Relatively few knew that Toby’s first name was Evelyn. Fewer still knew that some called her Havela. Although anti-religious to the core, she was proud of her Jewish heritage, including the grandfather who carried a bullet from a Bund mission. One of her prized possessions was the yellow star that came down to her from another family member. She was a red diaper baby, whose parents were blacklisted and consequently poor, spied upon, and otherwise persecuted during the McCarthy era. She spoke lovingly and often of them all her life. The family lived in Ohio, and Toby’s brother was later imprisoned for the fight back at Kent State. Family, including the men and women who were her partners, the daughter she adopted, and the grandkids and great grands she cherished, was hugely important to Toby. She had a disabled cousin with whom she spoke twice a day like clockwork for many years, right to the end.
Friends were also tremendously important to Toby, and she had so many. Her effervescence, quirkiness, solidarity and generosity charmed people on the first meeting, and the friends she made she kept. She loved feeding them homemade spinach pie. One told the story of being at a winter demo with freezing feet—until Toby conjured up an extra pair of warm socks for her on the spot.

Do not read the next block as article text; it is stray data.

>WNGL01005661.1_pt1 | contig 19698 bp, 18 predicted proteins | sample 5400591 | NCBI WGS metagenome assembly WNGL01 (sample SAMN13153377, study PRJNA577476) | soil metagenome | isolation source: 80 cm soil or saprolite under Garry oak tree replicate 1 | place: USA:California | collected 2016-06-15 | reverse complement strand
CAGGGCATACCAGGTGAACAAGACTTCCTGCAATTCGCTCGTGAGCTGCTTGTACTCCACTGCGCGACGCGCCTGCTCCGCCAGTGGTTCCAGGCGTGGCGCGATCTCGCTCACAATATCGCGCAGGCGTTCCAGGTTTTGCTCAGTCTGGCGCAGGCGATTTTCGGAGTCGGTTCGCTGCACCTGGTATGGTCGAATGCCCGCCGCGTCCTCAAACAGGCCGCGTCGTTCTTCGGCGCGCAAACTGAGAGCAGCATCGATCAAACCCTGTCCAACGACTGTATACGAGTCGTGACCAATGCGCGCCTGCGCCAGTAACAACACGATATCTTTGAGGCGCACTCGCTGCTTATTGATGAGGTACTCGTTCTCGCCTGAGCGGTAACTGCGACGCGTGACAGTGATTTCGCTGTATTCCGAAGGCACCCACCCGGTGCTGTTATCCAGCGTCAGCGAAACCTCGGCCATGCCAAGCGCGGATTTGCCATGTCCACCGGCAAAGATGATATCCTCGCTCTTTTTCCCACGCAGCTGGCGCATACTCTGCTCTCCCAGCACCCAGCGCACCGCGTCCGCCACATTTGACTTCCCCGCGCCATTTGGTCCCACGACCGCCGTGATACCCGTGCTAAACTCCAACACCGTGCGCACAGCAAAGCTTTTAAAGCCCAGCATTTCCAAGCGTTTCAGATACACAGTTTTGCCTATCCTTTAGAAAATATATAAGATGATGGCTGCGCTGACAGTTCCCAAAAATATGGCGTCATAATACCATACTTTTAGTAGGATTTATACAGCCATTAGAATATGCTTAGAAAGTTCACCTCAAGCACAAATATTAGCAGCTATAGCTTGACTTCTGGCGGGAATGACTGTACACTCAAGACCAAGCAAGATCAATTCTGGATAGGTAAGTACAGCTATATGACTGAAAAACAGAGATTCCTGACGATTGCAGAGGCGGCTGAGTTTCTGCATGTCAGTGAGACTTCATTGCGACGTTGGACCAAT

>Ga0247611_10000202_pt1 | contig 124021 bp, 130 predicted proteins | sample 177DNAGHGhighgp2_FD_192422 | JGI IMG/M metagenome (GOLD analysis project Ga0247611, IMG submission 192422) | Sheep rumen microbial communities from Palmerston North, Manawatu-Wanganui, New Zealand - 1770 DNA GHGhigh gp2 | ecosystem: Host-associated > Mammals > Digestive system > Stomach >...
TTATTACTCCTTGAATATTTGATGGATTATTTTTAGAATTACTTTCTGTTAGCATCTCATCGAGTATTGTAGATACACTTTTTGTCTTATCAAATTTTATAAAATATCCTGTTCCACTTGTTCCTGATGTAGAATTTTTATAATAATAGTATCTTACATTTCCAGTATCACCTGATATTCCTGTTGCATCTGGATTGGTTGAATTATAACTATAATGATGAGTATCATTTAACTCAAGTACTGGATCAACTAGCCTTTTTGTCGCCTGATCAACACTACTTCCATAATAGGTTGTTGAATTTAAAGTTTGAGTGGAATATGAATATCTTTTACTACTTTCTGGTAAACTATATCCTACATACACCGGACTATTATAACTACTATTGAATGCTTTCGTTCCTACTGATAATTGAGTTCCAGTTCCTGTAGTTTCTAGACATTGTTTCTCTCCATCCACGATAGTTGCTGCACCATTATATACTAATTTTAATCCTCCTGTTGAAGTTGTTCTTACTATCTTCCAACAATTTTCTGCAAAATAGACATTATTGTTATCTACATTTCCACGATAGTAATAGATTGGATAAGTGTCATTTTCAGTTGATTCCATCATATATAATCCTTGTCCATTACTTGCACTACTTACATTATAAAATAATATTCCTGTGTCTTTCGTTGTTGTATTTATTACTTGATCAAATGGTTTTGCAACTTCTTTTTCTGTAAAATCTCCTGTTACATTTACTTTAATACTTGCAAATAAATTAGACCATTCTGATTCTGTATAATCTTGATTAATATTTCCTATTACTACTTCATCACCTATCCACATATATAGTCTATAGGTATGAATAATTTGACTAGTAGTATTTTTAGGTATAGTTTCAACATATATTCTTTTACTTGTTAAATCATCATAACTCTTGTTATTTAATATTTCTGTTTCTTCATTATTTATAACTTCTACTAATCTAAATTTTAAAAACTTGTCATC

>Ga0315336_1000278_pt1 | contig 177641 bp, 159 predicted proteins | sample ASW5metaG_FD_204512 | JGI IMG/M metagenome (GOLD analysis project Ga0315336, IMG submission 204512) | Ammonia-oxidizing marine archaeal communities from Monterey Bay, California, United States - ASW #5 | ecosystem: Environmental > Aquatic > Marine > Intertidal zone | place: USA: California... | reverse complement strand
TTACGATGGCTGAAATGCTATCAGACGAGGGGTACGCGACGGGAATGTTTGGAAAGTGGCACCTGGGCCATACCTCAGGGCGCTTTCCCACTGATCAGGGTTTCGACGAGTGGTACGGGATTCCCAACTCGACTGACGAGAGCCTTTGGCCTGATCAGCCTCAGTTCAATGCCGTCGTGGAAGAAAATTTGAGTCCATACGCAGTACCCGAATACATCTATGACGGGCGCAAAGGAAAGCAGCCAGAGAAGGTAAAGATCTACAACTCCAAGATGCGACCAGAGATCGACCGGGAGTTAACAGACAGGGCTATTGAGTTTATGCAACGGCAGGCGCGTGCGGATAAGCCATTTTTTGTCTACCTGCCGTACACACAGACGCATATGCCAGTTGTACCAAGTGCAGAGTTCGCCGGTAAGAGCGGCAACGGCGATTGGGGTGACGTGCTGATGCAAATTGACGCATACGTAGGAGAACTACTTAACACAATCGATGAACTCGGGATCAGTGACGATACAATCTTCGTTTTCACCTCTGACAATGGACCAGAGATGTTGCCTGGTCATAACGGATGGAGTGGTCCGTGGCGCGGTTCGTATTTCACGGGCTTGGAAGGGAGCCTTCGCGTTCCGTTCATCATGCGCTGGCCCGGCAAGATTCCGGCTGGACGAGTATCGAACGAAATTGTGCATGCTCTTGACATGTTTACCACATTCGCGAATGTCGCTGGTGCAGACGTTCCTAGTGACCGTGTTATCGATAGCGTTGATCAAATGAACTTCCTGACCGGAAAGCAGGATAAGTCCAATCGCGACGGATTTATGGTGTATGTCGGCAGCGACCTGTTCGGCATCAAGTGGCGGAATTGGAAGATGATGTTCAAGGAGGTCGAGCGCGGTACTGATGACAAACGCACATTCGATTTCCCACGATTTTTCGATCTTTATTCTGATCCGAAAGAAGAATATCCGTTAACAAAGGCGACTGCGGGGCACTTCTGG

Toby, whose parents had been education workers (her father was also a social worker), early developed a life-long commitment to educating disadvantaged working class folks. She co-founded an educational program in Madison, WI that still exists decades later, and continued her work to provide literacy and GEDs for decades. She was a hard-core Union Maid and brought her educational work with her to District 65, later merged into UAW Region 9A, for which she ran the Education Fund the rest of her life.
Other political causes enjoyed Toby’s commitment as well. She worked tirelessly on behalf of quite a few political prisoners and unsurprisingly became personal friends with some. She also actively supported groups like the Syracuse Cultural Workers, and of course the struggles of unions including her own. At one point, when she was still in Wisconsin, she ran for sheriff to highlight the misdeeds of the incumbent. From that campaign, there is a very funny poster with a young Toby sitting on a porch with a shotgun in her lap. The shotgun she never used again. The tongue in cheek humor was another matter.
Toby was a grand master of outliving adversity, so it is especially fitting that the sorrow of losing her will be so long outlived by the privilege of having known her.T